Teichroeb: In terms of courtship? In gelada baboons are a polygynous society where they live in these big herds, but they’re all made up of these little polygynous groups within the herds, so one-male/multi-female one-male/multi-female one-male/multi-female. There’d also be an associated all-male band with the big herd, so those all-male band males are always trying to strut their stuff and evict the one males of the one-male/multi-female units, the family males or whatever you want to call them. So there are always these huge fights and displays among them and the males do the lip flip — where they flip their lips up and show off their canines — and they attack each other and run around so the males are huge relative to females. What’s really cool is that the females in geladas are all related to each other. They’re actually all in cahoots to get a really strong male. They get along really well, they groom each other a lot, they’re tightly bonded and so the male spends a lot of time trying to keep them happy. It’s not that he’s just the macho man who beats up women and takes what he wants, he’s constantly grooming them, and constantly carrying the infants and trying his best to stay on their good side — because if he’s not on their good side the females can actually altogether evict him and choose one of the bachelor guys from the all-male band. Gelada males are constantly going back and forth trying to be the super aggressive guy to fight off the all-male bands and being the super fatherly really sweet man in their actual one-male unit. It’s kind of a dance I guess, a courtship dance in some ways.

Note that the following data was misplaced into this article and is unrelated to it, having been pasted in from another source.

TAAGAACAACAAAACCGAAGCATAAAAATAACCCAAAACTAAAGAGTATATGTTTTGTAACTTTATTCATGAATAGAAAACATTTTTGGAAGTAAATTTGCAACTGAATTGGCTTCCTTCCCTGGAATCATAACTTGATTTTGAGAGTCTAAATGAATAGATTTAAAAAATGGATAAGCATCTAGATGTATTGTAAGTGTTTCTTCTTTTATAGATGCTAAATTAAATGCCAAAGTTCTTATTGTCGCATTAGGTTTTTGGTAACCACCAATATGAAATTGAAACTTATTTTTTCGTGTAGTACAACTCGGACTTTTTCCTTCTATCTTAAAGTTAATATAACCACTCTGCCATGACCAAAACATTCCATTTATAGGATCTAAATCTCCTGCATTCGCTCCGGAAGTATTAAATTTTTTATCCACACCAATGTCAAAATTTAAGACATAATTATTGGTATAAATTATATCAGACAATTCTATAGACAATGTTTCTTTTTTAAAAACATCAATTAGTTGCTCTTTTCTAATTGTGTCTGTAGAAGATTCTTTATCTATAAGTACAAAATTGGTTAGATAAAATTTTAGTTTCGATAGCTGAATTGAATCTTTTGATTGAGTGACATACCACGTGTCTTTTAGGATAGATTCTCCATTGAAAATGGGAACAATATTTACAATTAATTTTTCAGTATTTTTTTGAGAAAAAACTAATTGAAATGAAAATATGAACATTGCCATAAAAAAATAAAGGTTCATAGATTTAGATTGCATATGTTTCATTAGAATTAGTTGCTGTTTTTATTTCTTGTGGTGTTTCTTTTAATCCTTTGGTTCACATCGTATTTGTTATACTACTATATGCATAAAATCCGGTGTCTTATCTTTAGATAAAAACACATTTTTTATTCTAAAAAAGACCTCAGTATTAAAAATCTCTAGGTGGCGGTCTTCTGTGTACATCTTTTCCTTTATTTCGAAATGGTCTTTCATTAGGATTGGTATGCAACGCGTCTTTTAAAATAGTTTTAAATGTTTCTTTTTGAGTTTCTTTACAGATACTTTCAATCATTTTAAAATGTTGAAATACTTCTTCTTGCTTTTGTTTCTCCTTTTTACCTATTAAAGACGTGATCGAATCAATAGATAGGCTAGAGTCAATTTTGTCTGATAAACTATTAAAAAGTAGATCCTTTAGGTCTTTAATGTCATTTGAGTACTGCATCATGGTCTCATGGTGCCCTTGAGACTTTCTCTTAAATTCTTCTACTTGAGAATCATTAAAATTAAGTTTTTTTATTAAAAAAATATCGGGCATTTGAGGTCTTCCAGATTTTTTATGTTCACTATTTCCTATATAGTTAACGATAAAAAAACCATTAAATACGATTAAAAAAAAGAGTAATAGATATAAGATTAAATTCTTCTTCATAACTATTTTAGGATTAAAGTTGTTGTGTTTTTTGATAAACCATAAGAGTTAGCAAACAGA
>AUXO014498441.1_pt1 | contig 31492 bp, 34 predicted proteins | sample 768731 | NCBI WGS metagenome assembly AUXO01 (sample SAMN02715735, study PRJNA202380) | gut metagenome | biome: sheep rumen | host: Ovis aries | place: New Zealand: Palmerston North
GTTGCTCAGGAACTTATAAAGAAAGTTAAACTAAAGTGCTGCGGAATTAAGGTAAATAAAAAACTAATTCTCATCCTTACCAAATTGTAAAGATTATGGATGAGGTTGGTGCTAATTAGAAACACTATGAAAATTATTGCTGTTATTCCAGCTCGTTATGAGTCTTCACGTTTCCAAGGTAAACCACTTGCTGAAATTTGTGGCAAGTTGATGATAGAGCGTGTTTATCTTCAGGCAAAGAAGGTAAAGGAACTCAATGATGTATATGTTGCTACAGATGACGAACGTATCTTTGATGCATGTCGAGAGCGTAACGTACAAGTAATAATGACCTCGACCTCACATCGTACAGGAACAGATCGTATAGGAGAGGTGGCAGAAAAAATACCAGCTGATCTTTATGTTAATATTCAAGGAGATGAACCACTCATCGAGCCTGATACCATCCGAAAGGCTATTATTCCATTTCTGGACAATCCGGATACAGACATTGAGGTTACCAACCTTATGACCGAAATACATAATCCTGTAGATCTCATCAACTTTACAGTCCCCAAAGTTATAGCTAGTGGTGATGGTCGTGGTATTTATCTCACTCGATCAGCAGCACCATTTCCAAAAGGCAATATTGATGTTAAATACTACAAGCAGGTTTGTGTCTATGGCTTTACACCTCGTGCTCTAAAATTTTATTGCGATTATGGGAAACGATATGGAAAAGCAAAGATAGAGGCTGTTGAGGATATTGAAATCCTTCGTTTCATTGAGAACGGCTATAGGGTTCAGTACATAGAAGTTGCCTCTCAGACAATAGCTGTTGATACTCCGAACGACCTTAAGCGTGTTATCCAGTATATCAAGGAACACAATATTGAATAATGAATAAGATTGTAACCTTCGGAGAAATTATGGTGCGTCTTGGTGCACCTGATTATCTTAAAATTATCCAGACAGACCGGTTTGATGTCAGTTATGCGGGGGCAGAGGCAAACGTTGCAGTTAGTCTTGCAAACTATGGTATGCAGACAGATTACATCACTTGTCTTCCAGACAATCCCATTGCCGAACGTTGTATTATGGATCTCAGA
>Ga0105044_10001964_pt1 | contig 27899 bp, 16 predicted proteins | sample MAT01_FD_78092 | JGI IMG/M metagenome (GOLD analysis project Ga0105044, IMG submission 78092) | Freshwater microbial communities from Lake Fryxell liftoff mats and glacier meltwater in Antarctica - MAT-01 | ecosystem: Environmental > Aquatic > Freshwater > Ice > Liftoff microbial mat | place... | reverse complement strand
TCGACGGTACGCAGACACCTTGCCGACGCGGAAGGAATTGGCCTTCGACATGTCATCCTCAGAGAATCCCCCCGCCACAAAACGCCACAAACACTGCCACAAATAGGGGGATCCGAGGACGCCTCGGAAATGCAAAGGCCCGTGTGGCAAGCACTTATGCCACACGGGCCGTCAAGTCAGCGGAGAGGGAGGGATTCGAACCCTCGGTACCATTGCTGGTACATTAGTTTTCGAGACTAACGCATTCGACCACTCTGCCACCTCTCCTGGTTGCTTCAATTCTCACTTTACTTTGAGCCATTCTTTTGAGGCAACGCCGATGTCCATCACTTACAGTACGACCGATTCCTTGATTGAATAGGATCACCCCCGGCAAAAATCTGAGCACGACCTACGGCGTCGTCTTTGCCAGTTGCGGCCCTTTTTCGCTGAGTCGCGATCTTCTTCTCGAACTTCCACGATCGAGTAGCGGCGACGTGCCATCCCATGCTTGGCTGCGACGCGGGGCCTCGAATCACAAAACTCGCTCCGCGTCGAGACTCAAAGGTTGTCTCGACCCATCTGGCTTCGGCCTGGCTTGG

CHP: Do you think we’ve come a long way since we were in the trees?